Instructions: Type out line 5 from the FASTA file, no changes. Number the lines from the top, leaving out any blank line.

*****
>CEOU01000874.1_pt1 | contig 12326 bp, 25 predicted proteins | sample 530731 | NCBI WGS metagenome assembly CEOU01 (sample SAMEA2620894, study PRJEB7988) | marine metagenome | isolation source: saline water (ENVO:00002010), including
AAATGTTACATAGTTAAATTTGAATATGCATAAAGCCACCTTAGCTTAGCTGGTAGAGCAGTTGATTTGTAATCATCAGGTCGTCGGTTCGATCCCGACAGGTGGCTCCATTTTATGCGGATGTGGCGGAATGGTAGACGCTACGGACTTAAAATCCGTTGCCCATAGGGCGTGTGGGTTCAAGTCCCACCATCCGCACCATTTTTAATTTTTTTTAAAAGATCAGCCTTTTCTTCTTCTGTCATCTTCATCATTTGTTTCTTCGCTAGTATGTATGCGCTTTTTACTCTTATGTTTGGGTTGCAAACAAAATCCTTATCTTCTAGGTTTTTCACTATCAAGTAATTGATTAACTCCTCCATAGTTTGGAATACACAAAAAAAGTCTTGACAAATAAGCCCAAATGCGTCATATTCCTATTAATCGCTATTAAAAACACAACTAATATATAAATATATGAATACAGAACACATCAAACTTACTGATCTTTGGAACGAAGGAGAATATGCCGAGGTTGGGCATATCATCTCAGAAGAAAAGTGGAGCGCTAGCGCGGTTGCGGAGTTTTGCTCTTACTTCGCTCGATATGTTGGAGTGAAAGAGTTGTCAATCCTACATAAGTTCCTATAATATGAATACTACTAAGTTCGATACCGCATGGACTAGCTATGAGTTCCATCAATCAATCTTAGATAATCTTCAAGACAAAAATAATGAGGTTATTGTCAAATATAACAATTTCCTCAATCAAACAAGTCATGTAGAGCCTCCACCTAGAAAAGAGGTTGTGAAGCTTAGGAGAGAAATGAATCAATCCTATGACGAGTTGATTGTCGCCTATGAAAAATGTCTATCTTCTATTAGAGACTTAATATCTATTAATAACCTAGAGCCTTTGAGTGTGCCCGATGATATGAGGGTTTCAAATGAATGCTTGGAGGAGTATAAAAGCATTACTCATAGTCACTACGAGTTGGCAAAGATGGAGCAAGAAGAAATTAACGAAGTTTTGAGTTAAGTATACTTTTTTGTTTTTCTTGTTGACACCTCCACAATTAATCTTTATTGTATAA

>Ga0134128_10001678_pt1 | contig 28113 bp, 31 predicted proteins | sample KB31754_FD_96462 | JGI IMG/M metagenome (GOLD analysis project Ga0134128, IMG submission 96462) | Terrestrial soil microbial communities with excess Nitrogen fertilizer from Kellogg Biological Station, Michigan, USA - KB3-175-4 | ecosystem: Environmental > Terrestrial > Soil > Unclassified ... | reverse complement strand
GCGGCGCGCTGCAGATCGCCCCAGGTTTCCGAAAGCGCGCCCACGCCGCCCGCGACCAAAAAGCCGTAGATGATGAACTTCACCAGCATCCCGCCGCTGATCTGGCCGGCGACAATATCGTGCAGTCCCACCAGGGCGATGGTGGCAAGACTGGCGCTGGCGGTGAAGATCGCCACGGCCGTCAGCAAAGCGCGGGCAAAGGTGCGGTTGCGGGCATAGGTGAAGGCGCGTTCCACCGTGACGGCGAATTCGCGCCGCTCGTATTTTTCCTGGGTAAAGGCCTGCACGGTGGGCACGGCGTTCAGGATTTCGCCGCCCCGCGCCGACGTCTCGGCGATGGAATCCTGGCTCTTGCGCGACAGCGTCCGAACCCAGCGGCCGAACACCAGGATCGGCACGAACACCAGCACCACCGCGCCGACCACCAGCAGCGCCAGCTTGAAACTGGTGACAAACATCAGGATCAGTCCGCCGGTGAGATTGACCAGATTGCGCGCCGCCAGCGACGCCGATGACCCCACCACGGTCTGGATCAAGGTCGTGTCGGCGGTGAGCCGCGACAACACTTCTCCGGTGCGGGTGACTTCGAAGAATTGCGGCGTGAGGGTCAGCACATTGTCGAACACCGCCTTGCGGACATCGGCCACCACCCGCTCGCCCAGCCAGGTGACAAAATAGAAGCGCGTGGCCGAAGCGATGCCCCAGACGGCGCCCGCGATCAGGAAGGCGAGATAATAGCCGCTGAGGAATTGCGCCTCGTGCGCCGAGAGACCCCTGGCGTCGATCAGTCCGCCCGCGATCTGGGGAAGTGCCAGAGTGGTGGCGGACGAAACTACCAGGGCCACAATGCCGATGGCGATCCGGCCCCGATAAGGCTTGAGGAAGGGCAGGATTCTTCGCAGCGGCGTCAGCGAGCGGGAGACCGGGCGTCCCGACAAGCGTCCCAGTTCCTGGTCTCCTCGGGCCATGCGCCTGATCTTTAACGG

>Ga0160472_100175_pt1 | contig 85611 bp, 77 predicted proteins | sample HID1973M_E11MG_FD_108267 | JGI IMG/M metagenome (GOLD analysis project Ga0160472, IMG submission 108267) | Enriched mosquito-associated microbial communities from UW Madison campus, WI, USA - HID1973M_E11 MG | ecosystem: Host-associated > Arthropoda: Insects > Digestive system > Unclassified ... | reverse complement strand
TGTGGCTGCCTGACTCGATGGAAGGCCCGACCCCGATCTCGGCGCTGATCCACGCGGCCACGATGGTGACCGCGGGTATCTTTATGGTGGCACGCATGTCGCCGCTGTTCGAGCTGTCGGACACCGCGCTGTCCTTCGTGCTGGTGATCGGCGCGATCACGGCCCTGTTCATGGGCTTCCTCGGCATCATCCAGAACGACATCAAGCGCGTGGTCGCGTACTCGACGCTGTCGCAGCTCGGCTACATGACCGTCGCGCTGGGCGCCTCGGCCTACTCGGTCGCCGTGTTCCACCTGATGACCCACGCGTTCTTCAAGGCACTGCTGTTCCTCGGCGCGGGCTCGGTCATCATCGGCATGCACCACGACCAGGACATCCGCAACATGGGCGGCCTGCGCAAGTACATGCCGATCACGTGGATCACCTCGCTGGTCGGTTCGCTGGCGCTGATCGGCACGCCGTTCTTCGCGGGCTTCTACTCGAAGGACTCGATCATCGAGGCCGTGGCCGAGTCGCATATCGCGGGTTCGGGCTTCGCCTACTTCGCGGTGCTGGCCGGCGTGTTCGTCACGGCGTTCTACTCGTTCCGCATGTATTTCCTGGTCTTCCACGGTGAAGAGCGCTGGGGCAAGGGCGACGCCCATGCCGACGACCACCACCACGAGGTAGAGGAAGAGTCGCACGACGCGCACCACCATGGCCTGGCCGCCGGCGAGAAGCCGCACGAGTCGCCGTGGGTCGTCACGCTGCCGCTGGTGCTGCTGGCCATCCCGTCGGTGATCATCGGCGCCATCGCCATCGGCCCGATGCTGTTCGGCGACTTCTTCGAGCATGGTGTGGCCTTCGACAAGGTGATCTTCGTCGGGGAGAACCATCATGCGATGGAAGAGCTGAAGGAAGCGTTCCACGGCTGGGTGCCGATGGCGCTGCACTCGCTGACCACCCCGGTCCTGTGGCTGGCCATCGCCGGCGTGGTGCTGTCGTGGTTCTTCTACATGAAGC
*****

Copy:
>Ga0160472_100175_pt1 | contig 85611 bp, 77 predicted proteins | sample HID1973M_E11MG_FD_108267 | JGI IMG/M metagenome (GOLD analysis project Ga0160472, IMG submission 108267) | Enriched mosquito-associated microbial communities from UW Madison campus, WI, USA - HID1973M_E11 MG | ecosystem: Host-associated > Arthropoda: Insects > Digestive system > Unclassified ... | reverse complement strand